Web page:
Sample of things discovered: anodized aluminum seems to be an 'experimental' painting support. Conservators don't seem to know very much about how it will behave over the long haul:

Quote:
Moderator Answer​ - These are all very good questions...in the sense that they are unanswerable from the point of view of a conservator simply because not enough time has transpired for us to say one way or the other. This is why we tend to lean towards the more "conservative" suggestion of adhering a canvas down first JUST in case there are issues later on down the road. But there very well may not be any problems...in either case do consider recording whatever you choose to do on the back of your panels.

"We only really feel confident about prepared and backed canvas" is not exactly the answer I was hoping to hear.

Although, I don't quite understand "what is being said" here, as their Resources document on Rigid Supports says

Quote:
Aluminum panels, Aluminum Composite Material (ACM) panels, aluminum honeycomb panels, and Dibond panels have been widely used by artists since the late 1940s.

So surely from a conservation standpoint they know "something" about this stuff by now. Maybe they feel they "don't know enough". Like they have 70 years of data, but not 150 years.

Their resource document contains a lot of advice on how to prepare ACM.

Last edited by bvanevery : 08-02-2017 at 06:13 PM.
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Old 08-02-2017, 06:10 PM
contumacious contumacious is offline
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Re: serious conservation framing?

It doesn't take a conservationist to figure out that aluminum is more durable as far as decomposition and damage from mold, UV, heat and moisture goes. It will without question out last:
  • Canvas
  • Wood
  • Fiberboard
  • Paper
  • Silk
Take a piece of each and lay it outdoors in the sun and the rain for a year and see what happens.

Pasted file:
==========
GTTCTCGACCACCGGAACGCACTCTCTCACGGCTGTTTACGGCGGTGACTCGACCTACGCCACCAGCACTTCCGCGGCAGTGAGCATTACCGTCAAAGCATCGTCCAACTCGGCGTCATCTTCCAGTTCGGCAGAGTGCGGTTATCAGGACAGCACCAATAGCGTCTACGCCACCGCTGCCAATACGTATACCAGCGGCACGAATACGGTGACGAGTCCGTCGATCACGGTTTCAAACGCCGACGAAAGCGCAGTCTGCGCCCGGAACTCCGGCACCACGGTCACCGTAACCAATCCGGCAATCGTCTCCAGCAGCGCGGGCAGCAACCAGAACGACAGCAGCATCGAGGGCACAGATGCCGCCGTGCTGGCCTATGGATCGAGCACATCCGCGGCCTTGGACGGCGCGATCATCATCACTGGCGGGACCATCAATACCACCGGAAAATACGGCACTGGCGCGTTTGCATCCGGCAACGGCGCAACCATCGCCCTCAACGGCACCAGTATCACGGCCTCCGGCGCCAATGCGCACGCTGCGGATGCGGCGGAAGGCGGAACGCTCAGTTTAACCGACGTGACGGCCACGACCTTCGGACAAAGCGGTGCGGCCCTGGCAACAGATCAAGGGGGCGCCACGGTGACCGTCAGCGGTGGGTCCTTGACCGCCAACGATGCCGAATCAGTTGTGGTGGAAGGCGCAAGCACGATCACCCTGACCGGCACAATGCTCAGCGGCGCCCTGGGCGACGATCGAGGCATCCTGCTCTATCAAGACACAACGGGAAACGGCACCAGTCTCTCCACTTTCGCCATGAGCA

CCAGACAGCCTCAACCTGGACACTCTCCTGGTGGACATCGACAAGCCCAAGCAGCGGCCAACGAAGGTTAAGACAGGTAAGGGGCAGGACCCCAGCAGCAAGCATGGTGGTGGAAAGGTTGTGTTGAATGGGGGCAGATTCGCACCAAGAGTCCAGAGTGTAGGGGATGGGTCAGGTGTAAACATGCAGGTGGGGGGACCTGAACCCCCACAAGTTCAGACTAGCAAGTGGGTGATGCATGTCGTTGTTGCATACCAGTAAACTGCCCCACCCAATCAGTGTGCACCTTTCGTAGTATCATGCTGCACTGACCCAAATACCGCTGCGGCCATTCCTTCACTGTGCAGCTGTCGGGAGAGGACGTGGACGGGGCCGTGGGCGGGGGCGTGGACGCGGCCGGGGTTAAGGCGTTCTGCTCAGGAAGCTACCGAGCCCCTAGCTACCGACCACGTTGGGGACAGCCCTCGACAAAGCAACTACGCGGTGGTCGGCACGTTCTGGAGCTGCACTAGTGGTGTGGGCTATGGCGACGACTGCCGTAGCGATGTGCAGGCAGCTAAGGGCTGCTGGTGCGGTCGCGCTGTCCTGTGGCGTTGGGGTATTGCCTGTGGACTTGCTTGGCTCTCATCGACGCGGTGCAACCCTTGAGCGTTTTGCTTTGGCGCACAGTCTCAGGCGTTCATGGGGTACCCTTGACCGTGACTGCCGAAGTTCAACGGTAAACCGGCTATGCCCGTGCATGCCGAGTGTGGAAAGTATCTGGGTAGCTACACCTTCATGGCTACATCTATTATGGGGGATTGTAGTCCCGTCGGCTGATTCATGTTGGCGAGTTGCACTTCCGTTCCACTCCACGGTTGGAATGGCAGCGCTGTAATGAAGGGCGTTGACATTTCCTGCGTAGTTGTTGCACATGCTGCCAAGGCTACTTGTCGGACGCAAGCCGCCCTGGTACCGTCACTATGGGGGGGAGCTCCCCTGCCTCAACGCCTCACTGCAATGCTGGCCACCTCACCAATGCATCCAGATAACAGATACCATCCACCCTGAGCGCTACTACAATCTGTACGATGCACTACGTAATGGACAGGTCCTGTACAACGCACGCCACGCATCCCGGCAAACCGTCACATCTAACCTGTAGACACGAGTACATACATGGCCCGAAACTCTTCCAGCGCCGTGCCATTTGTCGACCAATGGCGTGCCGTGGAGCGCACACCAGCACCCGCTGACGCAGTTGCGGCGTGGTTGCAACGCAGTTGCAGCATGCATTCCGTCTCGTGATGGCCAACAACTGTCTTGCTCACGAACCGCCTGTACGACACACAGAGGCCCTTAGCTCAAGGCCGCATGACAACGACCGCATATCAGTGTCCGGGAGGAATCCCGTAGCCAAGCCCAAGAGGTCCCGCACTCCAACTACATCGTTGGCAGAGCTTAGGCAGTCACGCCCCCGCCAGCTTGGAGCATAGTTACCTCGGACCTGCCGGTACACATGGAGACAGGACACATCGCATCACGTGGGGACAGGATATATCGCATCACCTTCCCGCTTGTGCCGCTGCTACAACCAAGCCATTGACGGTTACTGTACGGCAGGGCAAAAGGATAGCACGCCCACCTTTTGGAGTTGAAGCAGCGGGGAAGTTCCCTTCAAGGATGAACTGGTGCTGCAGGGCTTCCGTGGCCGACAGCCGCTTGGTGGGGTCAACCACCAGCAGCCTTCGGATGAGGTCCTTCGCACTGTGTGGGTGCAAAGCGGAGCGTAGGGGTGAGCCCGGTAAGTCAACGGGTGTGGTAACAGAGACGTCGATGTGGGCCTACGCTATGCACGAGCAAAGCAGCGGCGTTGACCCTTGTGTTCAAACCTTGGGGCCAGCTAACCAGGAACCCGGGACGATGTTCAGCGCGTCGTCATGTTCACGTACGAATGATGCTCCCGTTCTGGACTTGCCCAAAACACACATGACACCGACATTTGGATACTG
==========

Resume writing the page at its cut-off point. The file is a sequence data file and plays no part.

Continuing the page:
Copper is probably better or at least equal to the aluminum but the cost and weight are substantially higher.



The poly-carbonate core and the polyester priming on it are in my view the weakest parts of an ACM panel. But the poly-carbonate would outlast every material in that list in an outdoor torture test. Theoretically if the core were to deteriorate the aluminum sheet could be moved to another support.


The biggest unknown for this sandwich of poly-carbonate, aluminum, polyester primer and whatever you put on there next is probably the primer. I know from experience that this primer is very tough. I have some scrap pieces of ACM that have been outdoors for 3 years and they are in very good condition. There is some oxidation but not enough to dissuade me from using them. Until something comes along that is proven to be better, I am sticking with ACM panels when i want the best support I can afford.
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Old 08-02-2017, 06:28 PM
bvanevery bvanevery is offline
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Re: serious conservation framing?

Quote:
Originally Posted by contumacious
It doesn't take a conservationist to figure out that aluminum is more durable as far as decomposition and damage from mold, UV, heat and moisture goes. [...] Take a piece of each and lay it outdoors in the sun and the rain for a year and see what happens.

You quite sure about heat, or cold? I mean pathological conditions, like your painting got left in a hot freight truck in the South, because someone over the next 200 years transported it inappropriately and climate control wasn't maintained. Or it went up north in the winter and was subjected to -20*F because the museum wasn't open yet or whatever. Or it sat in the hold of a jumbo jet on a hot tarmac for many hours. Or some idiot put it in the non-heated part of the cargo hold, contrary to instructions, and it gets subjected to serious cold at 30,000 feet.